(20 minute read…relax it’s country time)
I look out in the pasture and I can see the large red clay dirt mound where Smoke was buried last summer. Nearby is the spot where a few weeks before we laid to rest one of our chickens that died in the night. How did I get here? Inside this farmhouse, crying tears of sadness for Smoke, a twenty-four year old rodeo reining horse from Texas with a “G” brand on his left hip, and for Chicken #16, who we raised since she was a two-day old chick who arrived to the post office with 15 other tiny peeps in a cardboard box with holes. Smoke and #16 were with us about the same amount of time (2 years), both brought us joy and left us with loss. That is part of living on a farm. Life. Death. All the days in between…then the cycle repeats. I suppose I am keenly aware of this circle of life looking out the window at Smoke’s resting place as we eagerly await the news of our kids (four baby goats) dropping any day now.
Farm life is not for the faint of heart. A certain amount of grit is essential. Passion and purpose need to be behind your decisions. Otherwise just go see animals at the county fair or watch Youtube videos. It is a dirty job. It is not easy, especially in the freezing cold or the sweltering heat. “Stuff” will happen. Power goes out. Horses get abscessed. Setbacks and losses will challenge your metal. Some days you will need to “pull yourself up by your bootstraps.” I have stood over icy cold water buckets with frozen fingers and tears of frustration as I fumbled with stuck plastic parts. I’ve bumped my sticky sweaty head hard on the chicken coop opening as I stood scooping out poopy shavings in 90 degrees. My heart has raced with fear, alone in the barn, when a gate left ajar became the easy escape route for a 16 hand tall horse. Do not panic. Be calm.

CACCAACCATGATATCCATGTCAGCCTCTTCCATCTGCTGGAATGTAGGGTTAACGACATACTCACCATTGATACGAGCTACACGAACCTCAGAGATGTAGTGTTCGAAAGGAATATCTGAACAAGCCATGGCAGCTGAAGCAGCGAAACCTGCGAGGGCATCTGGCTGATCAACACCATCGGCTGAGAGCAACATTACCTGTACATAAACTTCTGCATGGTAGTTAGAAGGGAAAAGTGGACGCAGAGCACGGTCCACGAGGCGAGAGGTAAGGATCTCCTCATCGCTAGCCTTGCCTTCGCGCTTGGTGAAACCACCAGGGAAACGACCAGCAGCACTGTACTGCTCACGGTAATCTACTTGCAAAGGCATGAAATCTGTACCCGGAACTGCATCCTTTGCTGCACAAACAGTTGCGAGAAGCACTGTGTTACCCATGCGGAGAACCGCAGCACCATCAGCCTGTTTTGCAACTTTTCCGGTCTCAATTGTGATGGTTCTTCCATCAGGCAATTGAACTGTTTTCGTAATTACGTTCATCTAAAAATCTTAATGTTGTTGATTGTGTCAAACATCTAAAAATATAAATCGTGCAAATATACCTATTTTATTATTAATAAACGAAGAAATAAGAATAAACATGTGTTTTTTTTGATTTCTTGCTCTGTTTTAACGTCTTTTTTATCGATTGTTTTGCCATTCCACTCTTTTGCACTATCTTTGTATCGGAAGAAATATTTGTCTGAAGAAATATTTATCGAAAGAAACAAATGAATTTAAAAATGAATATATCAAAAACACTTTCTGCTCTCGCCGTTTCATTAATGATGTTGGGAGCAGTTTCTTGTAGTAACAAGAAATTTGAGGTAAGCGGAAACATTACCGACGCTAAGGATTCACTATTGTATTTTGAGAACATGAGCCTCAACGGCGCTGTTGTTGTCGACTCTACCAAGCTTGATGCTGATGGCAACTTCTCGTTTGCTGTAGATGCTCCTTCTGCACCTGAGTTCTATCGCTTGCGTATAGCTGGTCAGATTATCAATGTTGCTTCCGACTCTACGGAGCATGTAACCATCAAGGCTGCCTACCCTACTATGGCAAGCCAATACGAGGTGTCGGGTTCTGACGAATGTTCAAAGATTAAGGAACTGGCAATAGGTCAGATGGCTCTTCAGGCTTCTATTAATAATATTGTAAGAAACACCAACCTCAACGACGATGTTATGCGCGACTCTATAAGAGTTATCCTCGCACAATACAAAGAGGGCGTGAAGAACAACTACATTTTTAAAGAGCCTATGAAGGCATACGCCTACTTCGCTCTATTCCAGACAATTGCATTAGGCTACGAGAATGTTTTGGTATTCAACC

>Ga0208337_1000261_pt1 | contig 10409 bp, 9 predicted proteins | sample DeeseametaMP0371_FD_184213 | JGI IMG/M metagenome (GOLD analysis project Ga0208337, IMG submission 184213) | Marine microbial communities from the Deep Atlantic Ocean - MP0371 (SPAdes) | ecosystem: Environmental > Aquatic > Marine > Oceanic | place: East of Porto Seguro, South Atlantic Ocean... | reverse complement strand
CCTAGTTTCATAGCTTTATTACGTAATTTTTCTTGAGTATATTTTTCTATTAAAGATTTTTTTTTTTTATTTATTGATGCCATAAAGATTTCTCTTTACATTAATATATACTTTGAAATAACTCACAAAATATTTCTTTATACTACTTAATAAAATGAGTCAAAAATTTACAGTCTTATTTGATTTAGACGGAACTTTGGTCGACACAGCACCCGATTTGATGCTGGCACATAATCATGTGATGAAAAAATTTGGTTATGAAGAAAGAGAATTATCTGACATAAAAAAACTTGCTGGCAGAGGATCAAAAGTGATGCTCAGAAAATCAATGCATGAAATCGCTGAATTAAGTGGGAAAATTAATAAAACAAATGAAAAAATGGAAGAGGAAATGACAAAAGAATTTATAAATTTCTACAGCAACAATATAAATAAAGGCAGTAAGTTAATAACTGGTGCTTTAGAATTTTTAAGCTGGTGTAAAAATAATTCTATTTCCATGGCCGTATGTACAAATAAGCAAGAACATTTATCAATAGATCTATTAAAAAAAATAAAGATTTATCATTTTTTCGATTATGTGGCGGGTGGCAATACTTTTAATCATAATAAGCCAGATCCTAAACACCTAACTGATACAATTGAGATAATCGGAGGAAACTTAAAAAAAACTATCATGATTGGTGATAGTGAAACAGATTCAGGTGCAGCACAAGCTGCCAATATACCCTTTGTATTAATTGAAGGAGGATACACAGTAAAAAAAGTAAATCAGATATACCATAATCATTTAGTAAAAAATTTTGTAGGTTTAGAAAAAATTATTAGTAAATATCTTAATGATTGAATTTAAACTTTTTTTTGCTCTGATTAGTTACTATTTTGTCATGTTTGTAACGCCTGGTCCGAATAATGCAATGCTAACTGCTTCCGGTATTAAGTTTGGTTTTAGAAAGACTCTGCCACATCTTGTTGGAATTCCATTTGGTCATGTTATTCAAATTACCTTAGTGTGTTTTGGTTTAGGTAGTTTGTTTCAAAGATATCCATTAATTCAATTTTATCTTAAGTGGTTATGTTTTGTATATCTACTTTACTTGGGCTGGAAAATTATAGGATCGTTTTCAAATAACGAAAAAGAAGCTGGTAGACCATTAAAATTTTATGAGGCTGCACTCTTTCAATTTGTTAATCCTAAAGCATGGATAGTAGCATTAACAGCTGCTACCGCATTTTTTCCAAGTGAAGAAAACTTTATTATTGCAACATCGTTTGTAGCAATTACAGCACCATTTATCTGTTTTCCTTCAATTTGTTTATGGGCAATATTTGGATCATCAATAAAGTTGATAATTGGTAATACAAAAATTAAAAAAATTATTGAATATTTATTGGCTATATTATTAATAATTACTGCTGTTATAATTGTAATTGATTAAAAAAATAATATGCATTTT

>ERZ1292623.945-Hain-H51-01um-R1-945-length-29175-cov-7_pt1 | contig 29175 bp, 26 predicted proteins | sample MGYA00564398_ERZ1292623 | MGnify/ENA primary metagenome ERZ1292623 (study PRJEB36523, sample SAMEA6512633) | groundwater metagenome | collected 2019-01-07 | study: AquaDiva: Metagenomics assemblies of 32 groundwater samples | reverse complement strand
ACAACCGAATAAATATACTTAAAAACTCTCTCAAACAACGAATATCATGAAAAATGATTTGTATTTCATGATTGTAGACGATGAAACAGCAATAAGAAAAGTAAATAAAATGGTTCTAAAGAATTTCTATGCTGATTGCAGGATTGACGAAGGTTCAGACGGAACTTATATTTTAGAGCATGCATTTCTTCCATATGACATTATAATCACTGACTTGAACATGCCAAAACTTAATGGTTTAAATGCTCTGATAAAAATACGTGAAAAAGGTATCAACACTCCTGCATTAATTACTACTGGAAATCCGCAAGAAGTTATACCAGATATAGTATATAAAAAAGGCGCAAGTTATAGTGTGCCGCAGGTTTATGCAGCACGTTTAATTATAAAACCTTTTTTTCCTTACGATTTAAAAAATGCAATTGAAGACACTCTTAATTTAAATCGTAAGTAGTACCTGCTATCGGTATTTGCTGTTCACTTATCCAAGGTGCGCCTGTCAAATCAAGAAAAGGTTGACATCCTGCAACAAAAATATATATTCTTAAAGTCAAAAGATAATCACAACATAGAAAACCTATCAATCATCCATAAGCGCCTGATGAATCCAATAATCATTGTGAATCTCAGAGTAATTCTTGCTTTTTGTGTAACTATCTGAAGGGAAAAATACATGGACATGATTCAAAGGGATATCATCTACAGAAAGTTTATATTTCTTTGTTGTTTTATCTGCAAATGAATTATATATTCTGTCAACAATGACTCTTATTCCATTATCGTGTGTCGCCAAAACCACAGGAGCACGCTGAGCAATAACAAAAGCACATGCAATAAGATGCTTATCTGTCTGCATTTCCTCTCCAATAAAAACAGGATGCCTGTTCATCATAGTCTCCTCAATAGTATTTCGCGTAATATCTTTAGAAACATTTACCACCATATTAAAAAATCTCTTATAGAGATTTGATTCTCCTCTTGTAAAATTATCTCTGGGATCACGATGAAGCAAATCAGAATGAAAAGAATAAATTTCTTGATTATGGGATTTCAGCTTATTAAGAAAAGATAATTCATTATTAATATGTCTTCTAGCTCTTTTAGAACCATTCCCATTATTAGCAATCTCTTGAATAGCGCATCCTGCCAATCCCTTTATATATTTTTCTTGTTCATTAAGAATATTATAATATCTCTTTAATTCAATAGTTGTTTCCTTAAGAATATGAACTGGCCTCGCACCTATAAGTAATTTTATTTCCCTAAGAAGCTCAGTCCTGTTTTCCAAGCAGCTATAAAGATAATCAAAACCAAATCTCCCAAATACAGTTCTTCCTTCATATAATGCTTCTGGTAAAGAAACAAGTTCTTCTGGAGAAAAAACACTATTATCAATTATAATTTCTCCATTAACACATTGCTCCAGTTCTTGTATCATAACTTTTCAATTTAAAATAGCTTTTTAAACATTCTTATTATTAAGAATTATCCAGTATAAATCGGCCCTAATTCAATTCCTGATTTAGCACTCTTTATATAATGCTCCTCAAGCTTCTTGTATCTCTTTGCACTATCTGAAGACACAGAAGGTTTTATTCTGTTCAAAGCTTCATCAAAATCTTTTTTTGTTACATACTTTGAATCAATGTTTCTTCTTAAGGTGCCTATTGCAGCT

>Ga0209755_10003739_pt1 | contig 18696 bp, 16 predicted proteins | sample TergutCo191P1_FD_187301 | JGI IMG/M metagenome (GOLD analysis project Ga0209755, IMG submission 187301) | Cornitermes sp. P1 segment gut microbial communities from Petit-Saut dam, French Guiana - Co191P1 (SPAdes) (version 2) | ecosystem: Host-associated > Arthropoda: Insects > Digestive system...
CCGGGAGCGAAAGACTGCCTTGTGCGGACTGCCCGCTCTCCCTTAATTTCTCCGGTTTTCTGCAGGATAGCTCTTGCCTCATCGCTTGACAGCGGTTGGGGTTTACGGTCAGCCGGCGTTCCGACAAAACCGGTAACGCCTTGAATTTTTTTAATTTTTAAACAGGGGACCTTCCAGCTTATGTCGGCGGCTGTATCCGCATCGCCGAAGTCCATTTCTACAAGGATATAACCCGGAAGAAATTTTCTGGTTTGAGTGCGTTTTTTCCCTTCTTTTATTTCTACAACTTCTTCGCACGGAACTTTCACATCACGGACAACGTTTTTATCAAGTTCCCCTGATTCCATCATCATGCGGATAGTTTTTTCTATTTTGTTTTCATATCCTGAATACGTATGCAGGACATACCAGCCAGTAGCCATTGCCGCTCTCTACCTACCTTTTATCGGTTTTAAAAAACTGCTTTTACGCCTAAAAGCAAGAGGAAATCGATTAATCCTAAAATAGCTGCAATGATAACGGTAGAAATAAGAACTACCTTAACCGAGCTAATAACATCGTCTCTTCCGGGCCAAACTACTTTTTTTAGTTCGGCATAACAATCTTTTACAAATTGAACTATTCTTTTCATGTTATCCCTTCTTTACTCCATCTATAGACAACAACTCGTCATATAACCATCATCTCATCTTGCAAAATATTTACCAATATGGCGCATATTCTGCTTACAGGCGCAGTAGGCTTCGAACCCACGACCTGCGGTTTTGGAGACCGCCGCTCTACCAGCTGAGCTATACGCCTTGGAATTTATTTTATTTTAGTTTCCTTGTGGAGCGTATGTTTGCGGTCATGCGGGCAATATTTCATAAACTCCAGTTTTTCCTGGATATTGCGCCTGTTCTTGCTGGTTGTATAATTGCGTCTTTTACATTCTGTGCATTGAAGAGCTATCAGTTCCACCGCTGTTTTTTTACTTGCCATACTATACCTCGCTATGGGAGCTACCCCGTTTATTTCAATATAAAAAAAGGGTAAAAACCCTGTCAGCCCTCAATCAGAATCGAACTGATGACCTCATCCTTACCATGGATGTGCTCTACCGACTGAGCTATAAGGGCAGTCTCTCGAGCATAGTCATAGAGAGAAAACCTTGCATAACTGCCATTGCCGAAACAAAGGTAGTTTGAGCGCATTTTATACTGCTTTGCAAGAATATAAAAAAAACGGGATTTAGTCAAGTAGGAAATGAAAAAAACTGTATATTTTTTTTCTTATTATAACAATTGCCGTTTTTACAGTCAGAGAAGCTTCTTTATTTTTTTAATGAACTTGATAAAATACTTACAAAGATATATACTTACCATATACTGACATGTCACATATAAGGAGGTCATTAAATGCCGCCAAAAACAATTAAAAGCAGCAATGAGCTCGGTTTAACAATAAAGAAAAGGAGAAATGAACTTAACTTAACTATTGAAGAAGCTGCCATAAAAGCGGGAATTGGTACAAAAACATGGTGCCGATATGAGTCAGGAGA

Raising chickens, horses, and kids (goats and humans) requires sustained interest and attention. Teamwork is vital, as I cannot imagine going at this alone. When my husband and I were first married we tossed around dreams of raising animals in the country with land. He knew from the start of our relationship that I was not afraid to get dirty. We camped out in the wilderness in those early days, and I showed my endurance for roughing it. We loved the outdoors so much that is where he proposed to me, at our secluded campsite between the fire pit and the pop up tent after eating a romantic meal of bbq ribs and baked beans. I also proved my toughness to him through performing hard physical labor. The two of us poured a whole patio of cement in one of our first backyards (on a scorching hot day in July). We planted gardens together, in areas where the soil barely moved at the touch of the spade shovel. Working side by side on those projects instilled a real sense of teamwork. I also felt proud of myself for hanging in there through a lot of discomfort and keeping up with my hardworking partner. There is something so gratifying about working together, both of us pitching in to build the chicken coop, cut the pastures, or simply walk the dogs. I love when we are taking a water break and he says, “We’re burning daylight!” Meaning, back to work.